While we have identified some levers above of how to influence your risk culture, below are some areas you may wish to use as measures or to indicate desired behaviours. Many of these will also appear in your measure of wider organisational culture but the levers below focus on a risk culture perspective. Also note that each item should be seen as a spectrum, and the challenge to those defining an appropriate risk culture is to determine where on the spectrum your organisation should reside. Additionally, these may differ entity to entity or may be broken down to more detail; the ones below are just a guide.
• The strategy: To what extent does your risk management and compliance process define individual roles? To what extent are they to be followed or is there leeway for employee judgement?
• The measure: This assessment should be around employees following the risk management process, control or procedure. Will they follow it when the workload is busy, or will they take short cuts? Do they actually understand why it is in place? Do they believe it adds value?
Risk-based decision making
• The strategy: What approach to risk based decisions should your culture take? Should they focus on the conservative approach, essentially searching for an opportunity to reject business? Or should they take a risk when they perceive the opportunity has a greater than 50 % chance at profitability? In this area, it’s a conscious decision about the perceived risk and the desired return your organisation wishes to receive. It also should consider the cost of capital, and the capital level you are willing to risk (i. e. should a loss event occur what is the maximum value at risk).
• The measure: Here you should attempt to gauge your company’s approach to the decisions around a risk event – from writing a new business opportunity, to approving a new client, to the admittance of a claim. Ask questions to flesh out undue conservatism where an entity may pass over a profitable opportunity, including whether risk-taking activities should be aggressive or whether the risk-based decision aligns with your appetite.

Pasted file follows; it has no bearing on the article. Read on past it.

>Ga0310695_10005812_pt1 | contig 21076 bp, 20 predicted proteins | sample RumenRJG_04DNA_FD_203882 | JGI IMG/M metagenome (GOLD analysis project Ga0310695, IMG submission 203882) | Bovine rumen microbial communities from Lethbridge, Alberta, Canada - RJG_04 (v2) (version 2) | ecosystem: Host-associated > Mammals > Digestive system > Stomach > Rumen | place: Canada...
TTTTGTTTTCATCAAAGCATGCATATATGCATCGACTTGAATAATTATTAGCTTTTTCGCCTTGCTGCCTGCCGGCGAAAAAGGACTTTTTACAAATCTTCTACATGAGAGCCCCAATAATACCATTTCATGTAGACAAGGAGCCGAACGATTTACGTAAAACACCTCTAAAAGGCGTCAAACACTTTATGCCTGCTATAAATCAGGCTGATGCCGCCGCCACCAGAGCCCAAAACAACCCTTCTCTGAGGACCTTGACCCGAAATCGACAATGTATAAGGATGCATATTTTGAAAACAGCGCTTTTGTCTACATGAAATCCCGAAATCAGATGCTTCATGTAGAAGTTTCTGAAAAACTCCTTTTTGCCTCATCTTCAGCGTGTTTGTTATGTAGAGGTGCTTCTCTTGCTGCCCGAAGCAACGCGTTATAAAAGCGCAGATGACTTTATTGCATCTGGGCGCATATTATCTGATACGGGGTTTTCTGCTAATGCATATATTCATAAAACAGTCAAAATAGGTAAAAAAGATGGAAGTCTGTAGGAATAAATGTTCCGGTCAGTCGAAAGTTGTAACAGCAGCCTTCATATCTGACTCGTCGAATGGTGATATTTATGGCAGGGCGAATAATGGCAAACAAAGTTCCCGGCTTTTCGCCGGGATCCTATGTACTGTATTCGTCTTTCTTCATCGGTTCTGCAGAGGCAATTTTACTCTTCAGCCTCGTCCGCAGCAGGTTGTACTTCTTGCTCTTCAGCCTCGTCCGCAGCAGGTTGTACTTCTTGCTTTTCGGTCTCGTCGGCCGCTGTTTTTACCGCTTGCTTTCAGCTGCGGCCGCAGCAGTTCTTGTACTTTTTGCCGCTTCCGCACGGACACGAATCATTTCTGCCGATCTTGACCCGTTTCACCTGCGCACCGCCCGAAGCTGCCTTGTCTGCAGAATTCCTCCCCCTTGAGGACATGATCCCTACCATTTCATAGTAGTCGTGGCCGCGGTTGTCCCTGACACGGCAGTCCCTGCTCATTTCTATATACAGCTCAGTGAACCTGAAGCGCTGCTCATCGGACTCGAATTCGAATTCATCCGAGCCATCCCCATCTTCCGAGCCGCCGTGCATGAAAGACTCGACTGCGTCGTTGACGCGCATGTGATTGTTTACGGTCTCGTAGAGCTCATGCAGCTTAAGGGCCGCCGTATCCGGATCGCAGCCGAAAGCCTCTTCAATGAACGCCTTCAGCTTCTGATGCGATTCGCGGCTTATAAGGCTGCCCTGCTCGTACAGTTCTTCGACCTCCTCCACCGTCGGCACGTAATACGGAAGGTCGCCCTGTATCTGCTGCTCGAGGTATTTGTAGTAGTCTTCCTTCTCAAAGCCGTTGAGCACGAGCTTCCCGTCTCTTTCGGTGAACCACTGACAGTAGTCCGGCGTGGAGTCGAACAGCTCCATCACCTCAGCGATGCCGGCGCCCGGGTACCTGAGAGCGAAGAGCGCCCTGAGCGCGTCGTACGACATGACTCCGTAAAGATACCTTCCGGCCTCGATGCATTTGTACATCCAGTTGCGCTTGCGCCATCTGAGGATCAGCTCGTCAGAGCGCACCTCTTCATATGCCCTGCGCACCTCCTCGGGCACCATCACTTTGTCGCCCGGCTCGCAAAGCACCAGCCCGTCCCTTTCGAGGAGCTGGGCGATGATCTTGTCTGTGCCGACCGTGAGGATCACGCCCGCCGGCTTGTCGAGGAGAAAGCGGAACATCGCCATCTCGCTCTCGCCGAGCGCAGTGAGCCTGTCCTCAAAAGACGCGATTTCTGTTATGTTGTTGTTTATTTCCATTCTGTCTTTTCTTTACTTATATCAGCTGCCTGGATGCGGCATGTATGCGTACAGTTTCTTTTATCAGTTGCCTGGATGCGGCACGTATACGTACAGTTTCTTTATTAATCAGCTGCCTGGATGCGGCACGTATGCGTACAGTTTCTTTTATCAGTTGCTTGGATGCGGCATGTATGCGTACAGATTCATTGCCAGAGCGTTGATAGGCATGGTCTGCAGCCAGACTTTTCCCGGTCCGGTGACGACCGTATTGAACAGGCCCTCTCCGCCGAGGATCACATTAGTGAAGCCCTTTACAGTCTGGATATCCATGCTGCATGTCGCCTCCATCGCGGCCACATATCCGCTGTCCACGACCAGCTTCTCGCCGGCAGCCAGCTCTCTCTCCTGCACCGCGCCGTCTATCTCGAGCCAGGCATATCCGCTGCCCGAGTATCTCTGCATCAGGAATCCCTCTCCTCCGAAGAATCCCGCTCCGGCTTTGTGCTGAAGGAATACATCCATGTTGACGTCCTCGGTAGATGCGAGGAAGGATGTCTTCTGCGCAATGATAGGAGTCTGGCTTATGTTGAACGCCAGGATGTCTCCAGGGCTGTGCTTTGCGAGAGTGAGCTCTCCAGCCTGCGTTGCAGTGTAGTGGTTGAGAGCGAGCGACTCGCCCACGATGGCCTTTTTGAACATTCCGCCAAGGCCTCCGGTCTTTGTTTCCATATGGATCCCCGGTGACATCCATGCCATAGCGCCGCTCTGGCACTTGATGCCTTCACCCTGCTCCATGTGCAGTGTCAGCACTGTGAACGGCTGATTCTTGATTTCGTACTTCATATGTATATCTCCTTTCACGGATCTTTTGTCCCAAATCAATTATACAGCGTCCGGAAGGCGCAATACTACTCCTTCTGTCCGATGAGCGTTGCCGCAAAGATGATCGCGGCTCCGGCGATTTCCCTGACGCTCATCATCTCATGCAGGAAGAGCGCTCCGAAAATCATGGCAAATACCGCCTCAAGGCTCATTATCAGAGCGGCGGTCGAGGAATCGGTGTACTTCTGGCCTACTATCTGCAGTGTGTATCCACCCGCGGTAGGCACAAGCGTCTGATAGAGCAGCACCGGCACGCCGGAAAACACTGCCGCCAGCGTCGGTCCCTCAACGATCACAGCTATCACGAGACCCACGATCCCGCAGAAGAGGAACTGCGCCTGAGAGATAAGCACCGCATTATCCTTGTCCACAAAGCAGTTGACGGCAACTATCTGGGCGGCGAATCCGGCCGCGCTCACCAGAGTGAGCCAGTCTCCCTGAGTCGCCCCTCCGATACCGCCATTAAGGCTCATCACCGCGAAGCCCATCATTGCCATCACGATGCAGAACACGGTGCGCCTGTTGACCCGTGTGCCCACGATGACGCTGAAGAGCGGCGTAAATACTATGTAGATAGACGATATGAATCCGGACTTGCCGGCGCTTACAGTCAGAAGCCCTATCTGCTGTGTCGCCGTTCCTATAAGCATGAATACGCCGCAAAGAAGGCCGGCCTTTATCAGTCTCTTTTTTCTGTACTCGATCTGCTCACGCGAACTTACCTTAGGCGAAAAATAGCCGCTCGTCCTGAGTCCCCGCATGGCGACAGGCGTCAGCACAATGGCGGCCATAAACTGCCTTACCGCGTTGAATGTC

• The strategy: Most organisations will have the central measure of creating shareholder wealth. They will also have the strategy of being customer-centric and focusing on consumer outcomes. Your strategy should help your staff understand the relationship between the two, and what actions to take when shareholder and customer interests are not aligned.
• The measure: Do your employees understand your organisation’s approach to performance? In different situations, do they know in whose interest they should act?
The process of reviewing and assessing your organisation’s risk culture
Determine the appropriate risk culture
The first step in the path to understanding your risk culture is to determine what is most appropriate to support your business vision or strategy. If the business vision or strategy is not clearly defined, an alternative approach is to consider how your company would want to be viewed through the eyes of your client. If you are operating in a financial services environment, it’s assumed that your risk appetite is already aligned to your business vision or strategy (hence why it is not mentioned here).
As mentioned above, it is also common to have one enterprise-wide statement of a desired risk culture, which is elaborated and made relevant to each business and service unit. Also ensure these statements are precise, simple, and not open to interpretation.
Determine which levers of the risk culture elements will support the vision
There are two levels that must be addressed: 1) enterprise-wide, and 2) by department or service unit.
Organisation-wide refers to the governance, the tone from the top, and the risk management framework itself. Each department or service unit will focus on its individual function and how to service internal and external stakeholders.
Establishing a view of your risk culture and how to assess it